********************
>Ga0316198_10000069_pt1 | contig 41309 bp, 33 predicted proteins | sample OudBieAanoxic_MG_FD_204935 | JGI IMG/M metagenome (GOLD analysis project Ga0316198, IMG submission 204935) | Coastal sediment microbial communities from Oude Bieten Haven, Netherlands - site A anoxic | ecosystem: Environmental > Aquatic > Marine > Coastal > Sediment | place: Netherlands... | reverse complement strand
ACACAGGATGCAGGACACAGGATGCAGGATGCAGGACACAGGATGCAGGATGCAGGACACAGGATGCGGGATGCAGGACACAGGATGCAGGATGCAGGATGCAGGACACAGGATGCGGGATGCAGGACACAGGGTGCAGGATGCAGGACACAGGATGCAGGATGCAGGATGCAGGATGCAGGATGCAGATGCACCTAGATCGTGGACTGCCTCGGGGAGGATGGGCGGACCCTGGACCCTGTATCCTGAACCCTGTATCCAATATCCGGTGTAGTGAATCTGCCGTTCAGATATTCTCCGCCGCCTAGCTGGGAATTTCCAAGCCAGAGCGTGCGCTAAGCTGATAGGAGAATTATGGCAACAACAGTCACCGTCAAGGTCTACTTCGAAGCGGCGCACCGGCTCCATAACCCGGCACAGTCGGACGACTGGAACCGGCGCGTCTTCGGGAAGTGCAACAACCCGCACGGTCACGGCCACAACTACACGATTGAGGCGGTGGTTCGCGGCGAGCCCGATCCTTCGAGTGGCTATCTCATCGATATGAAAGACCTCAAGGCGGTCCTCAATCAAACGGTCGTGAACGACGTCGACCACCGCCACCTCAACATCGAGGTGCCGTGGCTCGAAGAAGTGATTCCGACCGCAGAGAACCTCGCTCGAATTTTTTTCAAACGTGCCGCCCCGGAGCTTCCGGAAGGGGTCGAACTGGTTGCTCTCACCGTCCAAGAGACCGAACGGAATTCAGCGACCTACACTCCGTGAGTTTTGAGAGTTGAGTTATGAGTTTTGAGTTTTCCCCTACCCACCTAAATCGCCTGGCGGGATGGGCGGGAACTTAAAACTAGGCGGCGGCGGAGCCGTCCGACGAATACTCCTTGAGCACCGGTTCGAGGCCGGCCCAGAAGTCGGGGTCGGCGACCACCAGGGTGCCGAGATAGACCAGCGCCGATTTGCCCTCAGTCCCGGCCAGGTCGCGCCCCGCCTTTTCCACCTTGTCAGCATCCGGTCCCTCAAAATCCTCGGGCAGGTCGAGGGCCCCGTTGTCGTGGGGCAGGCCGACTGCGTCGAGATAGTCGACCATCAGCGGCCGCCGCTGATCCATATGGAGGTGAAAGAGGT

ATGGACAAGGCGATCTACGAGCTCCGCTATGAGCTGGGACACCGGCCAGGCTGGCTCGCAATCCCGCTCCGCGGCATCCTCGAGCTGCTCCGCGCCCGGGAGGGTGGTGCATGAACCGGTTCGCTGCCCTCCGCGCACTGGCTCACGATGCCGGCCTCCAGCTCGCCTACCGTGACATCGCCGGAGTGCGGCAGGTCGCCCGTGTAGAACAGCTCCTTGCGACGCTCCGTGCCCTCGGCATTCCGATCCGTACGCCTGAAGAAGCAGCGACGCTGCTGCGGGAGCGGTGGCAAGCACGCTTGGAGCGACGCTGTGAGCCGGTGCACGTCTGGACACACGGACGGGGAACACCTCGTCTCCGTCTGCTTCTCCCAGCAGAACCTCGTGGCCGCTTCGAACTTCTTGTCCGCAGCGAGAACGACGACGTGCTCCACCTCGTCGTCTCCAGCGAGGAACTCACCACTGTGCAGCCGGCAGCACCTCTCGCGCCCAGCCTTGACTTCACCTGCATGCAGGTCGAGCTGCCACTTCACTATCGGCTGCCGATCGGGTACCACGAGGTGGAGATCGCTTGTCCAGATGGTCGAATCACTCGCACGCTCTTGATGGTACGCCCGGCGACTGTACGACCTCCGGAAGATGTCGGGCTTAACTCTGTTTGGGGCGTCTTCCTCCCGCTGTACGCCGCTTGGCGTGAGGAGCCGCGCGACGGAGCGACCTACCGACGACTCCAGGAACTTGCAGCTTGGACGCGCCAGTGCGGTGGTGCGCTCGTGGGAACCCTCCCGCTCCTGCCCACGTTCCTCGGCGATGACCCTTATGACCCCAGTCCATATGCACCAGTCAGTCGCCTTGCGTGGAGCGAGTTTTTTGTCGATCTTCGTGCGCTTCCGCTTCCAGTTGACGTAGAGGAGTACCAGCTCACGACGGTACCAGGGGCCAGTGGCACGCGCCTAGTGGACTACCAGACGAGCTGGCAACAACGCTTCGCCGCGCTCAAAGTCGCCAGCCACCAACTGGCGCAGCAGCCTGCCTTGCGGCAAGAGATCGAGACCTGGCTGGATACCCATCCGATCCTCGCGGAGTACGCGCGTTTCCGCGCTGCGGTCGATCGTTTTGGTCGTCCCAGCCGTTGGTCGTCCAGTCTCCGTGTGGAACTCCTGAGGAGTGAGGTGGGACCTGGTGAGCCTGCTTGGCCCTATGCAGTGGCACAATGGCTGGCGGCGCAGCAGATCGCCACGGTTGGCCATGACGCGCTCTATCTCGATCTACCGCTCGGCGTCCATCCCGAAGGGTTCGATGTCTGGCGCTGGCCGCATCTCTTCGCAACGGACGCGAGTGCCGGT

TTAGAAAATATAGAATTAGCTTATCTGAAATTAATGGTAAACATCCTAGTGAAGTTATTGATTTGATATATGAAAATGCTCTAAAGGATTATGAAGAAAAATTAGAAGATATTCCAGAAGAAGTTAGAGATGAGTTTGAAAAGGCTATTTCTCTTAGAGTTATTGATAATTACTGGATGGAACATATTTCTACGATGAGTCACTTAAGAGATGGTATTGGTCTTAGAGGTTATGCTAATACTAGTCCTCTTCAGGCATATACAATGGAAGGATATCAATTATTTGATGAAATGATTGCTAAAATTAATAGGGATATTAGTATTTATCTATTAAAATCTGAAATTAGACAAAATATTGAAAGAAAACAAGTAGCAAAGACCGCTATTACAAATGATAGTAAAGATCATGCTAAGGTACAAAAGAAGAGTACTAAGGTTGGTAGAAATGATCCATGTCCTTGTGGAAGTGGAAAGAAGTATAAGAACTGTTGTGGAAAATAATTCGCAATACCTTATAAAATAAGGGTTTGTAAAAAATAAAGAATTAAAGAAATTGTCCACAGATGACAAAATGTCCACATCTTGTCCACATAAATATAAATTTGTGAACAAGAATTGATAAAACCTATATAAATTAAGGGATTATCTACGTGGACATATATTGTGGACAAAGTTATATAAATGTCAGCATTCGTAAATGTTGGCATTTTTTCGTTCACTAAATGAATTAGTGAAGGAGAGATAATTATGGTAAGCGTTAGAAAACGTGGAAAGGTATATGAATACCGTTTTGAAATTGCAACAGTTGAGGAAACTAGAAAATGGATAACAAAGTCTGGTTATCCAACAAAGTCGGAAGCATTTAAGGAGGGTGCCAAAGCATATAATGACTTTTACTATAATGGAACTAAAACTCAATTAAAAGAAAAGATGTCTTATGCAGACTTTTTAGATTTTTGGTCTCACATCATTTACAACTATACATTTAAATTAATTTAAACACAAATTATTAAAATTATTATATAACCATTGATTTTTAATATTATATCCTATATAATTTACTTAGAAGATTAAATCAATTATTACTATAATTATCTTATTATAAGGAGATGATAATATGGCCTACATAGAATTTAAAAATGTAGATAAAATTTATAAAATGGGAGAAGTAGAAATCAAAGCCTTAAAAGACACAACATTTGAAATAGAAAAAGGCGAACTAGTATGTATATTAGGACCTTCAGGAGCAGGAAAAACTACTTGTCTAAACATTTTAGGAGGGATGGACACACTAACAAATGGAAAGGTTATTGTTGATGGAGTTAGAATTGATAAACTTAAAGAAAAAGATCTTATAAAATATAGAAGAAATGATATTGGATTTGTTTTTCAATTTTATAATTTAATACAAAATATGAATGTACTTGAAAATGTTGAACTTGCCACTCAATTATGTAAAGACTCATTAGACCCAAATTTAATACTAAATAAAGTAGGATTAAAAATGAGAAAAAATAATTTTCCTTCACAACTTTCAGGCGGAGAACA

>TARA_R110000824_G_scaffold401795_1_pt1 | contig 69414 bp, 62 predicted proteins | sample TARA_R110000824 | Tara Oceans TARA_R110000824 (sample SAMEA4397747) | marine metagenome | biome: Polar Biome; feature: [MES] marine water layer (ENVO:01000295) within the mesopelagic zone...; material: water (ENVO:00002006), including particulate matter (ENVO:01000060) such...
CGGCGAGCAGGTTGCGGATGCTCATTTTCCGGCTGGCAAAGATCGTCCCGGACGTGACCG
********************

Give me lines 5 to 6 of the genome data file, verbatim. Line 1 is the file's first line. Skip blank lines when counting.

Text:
>TARA_R110000824_G_scaffold401795_1_pt1 | contig 69414 bp, 62 predicted proteins | sample TARA_R110000824 | Tara Oceans TARA_R110000824 (sample SAMEA4397747) | marine metagenome | biome: Polar Biome; feature: [MES] marine water layer (ENVO:01000295) within the mesopelagic zone...; material: water (ENVO:00002006), including particulate matter (ENVO:01000060) such...
CGGCGAGCAGGTTGCGGATGCTCATTTTCCGGCTGGCAAAGATCGTCCCGGACGTGACCG